The government’s failure to provide appropriate support for its own intelligence officers, and its insistence on evading scrutiny over its handling of intelligence matters, is endangering national security, as well as harming the men and women who serve our country in secret, dangerous work.
Much of the coverage of what is becoming known, rightly or not, as the “Witness J” matter has centred on a “secret trial” of the former military intelligence official and the government’s ongoing insistence on keeping details of the man’s case secret following his release from prison.
Whether the proceedings that saw the man imprisoned amounted to a secret trial is not clear, given there are claims the man consented to a suppression order (claims he denies).
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What is clear is that the man was guilty of a serious breach of national security when he used an unsecure email system to complain internally about his treatment and issues around an assessment for the continuation of his security clearance. The information he communicated in that email contained identifying information that, if obtained by other parties, could have compromised national security and placed the lives of officers at risk.
The man subsequently pleaded guilty and served his time. He is now free, but stymied in trying to find employment because he is heavily restricted in what he can say about his recent life, and his previous employment.
He also argues that his employer failed to provide appropriate support for him despite his developing a mental health problem — one that he says led to his misjudgment in breaching security protocols, and which he says he warned his employer repeatedly about.
If there’s any truth to his claim, it suggests that agencies’ failure to provide appropriate support for its intelligence officers can lead to potentially significant national security damage — not to mention damaged staff.
Intelligence work is, plainly, a high-pressure, high-stakes work environment, even for officers not working outside Australia. But everyone has a right to expect their employers will keep them as safe as possible and provide support if they become unwell. Witness J’s case suggests that expectation isn’t being met by at least one intelligence agency.
Compare the case of Witness K. That has nothing to do with mental health, but everything to do with a failure of workplace conditions and support. While mistakenly described as a whistleblower, in fact K’s case began as, in effect, an unfair dismissal case against ASIS — but a case in which K had few or no options for redress.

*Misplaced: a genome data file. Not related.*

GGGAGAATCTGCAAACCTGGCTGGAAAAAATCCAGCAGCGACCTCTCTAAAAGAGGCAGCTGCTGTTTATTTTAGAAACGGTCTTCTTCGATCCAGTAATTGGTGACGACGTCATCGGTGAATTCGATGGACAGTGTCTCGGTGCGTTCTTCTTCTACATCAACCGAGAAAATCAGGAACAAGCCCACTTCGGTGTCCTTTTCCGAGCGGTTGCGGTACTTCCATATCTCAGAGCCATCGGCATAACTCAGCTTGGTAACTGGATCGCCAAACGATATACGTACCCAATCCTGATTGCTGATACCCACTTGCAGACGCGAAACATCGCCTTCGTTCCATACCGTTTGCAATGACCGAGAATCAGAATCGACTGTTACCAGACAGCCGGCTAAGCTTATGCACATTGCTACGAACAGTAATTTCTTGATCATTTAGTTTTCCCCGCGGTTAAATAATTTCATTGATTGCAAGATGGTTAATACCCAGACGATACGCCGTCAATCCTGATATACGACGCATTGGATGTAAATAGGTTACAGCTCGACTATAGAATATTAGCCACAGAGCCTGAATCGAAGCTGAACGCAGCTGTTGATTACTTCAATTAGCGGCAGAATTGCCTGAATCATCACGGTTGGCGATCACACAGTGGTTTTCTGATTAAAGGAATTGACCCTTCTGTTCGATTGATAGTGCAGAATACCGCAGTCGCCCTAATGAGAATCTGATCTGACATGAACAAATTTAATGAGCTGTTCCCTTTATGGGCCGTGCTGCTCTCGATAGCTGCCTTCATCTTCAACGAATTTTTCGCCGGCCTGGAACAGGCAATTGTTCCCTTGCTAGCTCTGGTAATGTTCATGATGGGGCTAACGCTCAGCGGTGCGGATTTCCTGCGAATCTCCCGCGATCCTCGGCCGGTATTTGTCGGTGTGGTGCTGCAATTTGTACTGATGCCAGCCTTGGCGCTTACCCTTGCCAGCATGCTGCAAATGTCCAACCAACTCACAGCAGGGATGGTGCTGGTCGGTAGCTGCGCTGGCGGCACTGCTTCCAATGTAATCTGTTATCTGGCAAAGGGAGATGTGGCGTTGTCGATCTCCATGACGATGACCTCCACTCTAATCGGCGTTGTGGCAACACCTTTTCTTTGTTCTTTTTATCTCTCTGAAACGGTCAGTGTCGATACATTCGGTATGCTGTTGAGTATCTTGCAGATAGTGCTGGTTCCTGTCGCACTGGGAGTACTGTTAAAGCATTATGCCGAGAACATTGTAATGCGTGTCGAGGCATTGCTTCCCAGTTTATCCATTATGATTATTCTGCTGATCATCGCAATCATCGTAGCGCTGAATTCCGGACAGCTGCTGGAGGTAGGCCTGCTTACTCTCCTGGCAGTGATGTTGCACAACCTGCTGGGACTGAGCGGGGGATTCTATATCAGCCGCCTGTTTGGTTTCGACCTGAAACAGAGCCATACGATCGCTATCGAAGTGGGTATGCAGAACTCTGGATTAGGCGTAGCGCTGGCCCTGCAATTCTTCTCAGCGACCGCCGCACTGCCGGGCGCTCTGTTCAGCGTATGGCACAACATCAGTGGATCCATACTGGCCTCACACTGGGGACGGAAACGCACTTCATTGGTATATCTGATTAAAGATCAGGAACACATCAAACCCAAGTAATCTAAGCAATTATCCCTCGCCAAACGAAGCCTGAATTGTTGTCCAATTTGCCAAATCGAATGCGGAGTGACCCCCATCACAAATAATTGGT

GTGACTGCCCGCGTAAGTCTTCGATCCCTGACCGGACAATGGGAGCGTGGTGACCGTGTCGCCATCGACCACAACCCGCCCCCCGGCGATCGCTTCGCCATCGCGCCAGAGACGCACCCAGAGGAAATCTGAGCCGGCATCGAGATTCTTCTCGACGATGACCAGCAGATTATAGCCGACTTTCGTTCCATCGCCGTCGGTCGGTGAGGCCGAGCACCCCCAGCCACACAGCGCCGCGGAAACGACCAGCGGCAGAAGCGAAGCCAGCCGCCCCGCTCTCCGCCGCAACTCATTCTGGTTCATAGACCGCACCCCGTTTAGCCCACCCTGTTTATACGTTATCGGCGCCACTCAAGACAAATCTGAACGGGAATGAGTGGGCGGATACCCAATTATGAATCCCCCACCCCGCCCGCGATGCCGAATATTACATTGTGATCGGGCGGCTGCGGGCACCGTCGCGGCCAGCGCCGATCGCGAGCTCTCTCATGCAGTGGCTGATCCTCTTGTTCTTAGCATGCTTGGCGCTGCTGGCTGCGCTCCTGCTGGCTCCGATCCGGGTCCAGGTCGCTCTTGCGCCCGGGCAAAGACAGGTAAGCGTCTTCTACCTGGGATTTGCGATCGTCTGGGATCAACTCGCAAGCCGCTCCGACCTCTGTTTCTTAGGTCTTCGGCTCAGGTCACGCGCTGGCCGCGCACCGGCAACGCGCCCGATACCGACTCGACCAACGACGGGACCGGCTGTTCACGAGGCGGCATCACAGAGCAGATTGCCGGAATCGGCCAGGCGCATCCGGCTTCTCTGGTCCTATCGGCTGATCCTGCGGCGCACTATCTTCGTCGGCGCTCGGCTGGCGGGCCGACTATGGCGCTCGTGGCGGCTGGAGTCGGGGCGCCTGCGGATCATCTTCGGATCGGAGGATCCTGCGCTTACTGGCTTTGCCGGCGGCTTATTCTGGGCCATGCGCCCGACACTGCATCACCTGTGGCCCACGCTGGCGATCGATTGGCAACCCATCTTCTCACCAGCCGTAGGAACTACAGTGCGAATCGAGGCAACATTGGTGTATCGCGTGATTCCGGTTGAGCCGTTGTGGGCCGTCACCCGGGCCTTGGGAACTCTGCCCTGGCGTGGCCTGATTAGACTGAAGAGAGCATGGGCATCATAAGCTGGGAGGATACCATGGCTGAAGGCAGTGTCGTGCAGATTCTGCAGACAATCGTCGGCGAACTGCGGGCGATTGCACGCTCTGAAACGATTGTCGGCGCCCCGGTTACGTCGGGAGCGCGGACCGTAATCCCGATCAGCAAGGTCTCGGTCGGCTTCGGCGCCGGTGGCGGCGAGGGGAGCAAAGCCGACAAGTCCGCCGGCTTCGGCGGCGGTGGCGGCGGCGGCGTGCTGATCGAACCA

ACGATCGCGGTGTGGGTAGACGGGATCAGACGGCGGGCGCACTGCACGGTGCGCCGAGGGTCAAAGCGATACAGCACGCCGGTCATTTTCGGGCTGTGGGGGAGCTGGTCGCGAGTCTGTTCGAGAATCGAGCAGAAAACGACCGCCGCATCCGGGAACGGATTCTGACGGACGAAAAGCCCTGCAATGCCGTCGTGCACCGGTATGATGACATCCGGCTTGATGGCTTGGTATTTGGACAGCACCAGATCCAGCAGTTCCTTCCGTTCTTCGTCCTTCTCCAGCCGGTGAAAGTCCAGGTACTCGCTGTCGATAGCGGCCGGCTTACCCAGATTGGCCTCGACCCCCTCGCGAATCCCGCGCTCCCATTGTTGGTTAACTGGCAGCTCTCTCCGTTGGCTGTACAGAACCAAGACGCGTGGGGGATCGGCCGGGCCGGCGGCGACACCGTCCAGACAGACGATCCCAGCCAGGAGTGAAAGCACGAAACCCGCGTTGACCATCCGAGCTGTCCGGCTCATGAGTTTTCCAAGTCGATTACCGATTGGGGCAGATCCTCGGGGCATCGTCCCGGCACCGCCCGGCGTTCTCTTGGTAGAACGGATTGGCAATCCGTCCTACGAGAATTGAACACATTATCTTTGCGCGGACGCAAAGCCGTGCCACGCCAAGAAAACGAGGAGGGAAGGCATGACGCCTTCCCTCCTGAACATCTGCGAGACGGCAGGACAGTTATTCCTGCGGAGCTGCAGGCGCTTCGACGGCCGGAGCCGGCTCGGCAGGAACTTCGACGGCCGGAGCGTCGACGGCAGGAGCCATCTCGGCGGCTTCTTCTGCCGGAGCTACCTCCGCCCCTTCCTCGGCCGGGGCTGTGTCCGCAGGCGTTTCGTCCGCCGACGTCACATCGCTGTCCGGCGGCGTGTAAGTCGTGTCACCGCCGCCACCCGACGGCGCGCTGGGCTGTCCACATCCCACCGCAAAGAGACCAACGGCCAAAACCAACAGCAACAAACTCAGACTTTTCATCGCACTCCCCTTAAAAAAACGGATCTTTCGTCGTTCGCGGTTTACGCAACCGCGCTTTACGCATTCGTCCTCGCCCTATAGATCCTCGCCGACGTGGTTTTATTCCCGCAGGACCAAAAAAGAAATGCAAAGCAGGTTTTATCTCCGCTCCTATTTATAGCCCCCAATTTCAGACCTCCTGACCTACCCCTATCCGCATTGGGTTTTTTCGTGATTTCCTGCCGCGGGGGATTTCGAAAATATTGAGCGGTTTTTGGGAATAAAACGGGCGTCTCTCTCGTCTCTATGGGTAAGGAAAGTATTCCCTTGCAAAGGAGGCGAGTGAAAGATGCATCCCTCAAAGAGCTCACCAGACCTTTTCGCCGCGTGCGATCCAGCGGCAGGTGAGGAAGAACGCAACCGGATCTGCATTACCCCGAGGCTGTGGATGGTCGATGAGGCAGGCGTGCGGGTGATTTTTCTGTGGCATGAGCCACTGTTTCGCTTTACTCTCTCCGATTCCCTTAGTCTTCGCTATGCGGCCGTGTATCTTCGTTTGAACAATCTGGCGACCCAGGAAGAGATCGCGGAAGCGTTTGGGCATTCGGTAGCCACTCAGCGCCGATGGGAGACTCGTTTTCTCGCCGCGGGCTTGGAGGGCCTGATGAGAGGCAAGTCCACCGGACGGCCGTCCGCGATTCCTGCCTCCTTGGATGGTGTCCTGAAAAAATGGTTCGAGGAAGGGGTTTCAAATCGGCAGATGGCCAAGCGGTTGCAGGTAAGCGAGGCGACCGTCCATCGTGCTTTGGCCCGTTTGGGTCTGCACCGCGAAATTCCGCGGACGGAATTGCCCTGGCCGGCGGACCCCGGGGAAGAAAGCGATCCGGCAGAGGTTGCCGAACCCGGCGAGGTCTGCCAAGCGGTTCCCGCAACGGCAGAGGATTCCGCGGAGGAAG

He eventually turned to then-inspector-general of intelligence and security, Ian Carnell, who advised him that he could seek redress in a legal forum, and a lawyer approved by security agencies, Bernard Collaery. Despite following Carnell’s advice, K found himself prosecuted — and subsequent inspectors-general have refused to back up Carnell’s advice to him.
Instead of improving support for officers in intelligence workplaces — seemingly crucial from a national security perspective — the government has instead increased the pressure on its officials.
In a hysterical response to Edward Snowden’s revelations of illegal conduct by US intelligence agencies and their Five Eyes counterparts, the Abbott government began talking about “insider threats” and hastily introduced draconian laws increasing the penalties for unauthorised disclosures by intelligence officials to 10 years’ jail and lowering the threshold for criminal conduct so that mere possession or handling of secret information — as opposed to distribution — could be prosecuted.
And there remains no effective outlet for intelligence officials to reveal crime or misconduct within their agencies: the Inspector-General of Intelligence and Security, the only external body to which they can report corruption, is hand-picked by the government, badly under-resourced, operates in secret, and as the Witness K scandal demonstrates, can’t be relied on to properly back officials.
Nor is there any genuine independent oversight of intelligence agencies by parliament, given the ongoing refusal of the Coalition to consider giving parliament’s intelligence committee either the power to initiate its own inquiries or to oversee operational matters.
By increasing, rather than decreasing, the workplace pressure on intelligence officials and providing no outlet for workplace grievances, the government is locking in the conditions that lead to frustrated officials or former officials speaking out.
Regardless of the circumstances of “Witness J”, there may be many more letters of the alphabet to go.
Is the government abandoning its intelligence professionals? Send your thoughts to [email protected]. Please include your full name if you would like to be considered for publication.